Thursday, 15 May 2014

GradProg talks Weds 21/5/14: Pop Music & Disability / Punk Sounds and Northern Ireland

MediaCityUK, room 2.20, Weds 21st May. First talk 3-4pm, second talk 4.10-5pm. All welcome.

Popular Music and Disability
George McKay will speak about his newest book, Shakin' All Over: Popular Music and Disability (University of Michigan Press, 2013). It was supported by a grant from the AHRC. George has compiled a fascinating Top Ten of disability pop songs connected with the book at

George McKay is a writer on alternative cultures, popular music/media, cultural politics, disability. From jazz to punk. Via gardening. He was born in Glasgow, Scotland in 1960 though mostly raised in Norfolk, England. He is Professor of Cultural Studies at the University of Salford, UK, and currently a Leadership Fellow for the Arts & Humanities Research Council. George's website is packed with information and links:

External Speaker: Dr Liz Greene

Good Vibrations: punk montage sequences and audio-visual representations of Northern Ireland.

This paper will consider the use of montage sequences in fiction and non-fiction film and television programmes about Northern Ireland. Political and socio-economic representations are often problematic within film texts due to the need for brevity within the medium. However, the montage sequence contains a double bind, that of further time constraints and often the need for popular music to package an experience. In this paper I will consider both drama and documentary film and television programmes and will discuss the problematic relationship of framing history through the youthful (MTV) prism of fast edits through the theoretical frame outlined by Kay Dickinson in her work, “Pop, Speed, Teenagers and the “MTV Aesthetic” and Paul Virilio’s work in Speed and Politics. Considering punk music here, this paper will chart youth counter cultures that have stood in opposition to state repression and will assess how well these representations have been served by the montage sequence. Problematising notions of nostalgia, here I turn to Martin McLoone’s writing on “Punk music in Northern Ireland” to question, who are the perceived audience for contemporary punk films?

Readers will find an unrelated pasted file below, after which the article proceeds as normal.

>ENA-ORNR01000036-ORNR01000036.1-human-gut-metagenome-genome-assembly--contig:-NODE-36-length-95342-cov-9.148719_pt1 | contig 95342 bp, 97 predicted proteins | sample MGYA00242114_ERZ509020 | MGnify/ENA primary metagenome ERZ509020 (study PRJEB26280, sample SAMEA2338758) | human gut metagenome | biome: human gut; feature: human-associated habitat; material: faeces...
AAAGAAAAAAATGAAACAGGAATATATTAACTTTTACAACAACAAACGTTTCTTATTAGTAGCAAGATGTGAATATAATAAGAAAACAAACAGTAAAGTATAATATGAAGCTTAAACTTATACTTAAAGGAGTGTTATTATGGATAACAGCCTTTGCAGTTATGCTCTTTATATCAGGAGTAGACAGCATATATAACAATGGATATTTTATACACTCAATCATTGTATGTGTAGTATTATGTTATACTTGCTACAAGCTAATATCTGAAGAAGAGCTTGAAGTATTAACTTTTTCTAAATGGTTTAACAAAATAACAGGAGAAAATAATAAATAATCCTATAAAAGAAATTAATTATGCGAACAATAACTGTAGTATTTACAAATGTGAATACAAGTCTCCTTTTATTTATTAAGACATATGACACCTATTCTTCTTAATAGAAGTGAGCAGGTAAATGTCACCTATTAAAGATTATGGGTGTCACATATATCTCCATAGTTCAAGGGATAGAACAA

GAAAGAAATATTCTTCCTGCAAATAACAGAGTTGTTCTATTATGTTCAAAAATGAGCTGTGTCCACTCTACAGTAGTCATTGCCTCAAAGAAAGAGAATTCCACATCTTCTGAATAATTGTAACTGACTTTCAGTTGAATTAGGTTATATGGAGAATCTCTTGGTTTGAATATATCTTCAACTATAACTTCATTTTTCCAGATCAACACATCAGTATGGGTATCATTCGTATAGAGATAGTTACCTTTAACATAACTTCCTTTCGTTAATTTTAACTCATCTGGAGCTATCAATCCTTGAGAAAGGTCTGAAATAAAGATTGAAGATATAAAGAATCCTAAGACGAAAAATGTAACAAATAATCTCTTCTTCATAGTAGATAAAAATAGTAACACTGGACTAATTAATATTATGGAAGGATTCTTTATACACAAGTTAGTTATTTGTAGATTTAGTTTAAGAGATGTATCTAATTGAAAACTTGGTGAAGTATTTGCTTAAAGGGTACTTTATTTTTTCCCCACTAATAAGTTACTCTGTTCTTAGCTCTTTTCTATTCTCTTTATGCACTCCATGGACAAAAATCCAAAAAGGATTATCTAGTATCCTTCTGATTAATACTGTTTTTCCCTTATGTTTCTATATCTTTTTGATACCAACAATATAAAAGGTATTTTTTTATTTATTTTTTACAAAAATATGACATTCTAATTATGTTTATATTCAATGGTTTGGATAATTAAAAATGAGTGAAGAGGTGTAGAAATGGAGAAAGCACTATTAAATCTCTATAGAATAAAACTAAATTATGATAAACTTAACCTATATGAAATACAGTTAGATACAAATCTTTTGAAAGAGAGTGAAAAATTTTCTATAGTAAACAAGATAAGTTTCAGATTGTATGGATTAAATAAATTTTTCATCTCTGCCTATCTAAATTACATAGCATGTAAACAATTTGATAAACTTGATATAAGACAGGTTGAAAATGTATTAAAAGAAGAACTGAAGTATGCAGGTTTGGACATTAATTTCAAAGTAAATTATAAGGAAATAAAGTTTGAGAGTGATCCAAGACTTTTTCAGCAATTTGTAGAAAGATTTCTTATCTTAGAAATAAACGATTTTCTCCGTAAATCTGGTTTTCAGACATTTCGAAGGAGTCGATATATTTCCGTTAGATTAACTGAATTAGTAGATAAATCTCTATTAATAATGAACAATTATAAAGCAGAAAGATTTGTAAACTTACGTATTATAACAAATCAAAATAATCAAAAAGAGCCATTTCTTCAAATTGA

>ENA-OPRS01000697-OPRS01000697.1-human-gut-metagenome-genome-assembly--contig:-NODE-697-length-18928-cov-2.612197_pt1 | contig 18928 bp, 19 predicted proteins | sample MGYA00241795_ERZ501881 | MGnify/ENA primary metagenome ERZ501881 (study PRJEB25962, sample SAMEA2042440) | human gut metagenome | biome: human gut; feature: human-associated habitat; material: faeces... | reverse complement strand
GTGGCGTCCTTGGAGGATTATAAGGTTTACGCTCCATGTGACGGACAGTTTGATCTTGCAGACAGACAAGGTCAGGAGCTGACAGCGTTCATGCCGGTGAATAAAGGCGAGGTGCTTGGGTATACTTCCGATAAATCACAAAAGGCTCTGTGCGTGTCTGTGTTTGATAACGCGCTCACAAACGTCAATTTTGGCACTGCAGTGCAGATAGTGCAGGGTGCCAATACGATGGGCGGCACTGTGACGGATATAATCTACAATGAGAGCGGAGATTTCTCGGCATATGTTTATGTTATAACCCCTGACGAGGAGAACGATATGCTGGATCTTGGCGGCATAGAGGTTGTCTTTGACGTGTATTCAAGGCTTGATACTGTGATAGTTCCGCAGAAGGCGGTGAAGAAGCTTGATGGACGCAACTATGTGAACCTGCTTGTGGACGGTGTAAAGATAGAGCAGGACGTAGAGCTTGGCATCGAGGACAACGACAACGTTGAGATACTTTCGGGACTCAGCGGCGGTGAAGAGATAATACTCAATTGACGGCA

Dr Liz Greene is a sound practitioner and academic whose main research interests are in the theory, history and practice of film sound. She teaches film and television studies in the School of Cultures and Creative Arts at the University of Glasgow. She teaches and writes about film sound design and specialises in sound effects, the voice and sound archiving. Liz also creates sound art, music, and radio shows. She is currently creating the sound design for a documentary film on women’s experience of Long Kesh/The Maze prison during the Troubles in Northern Ireland.

No comments:

Post a Comment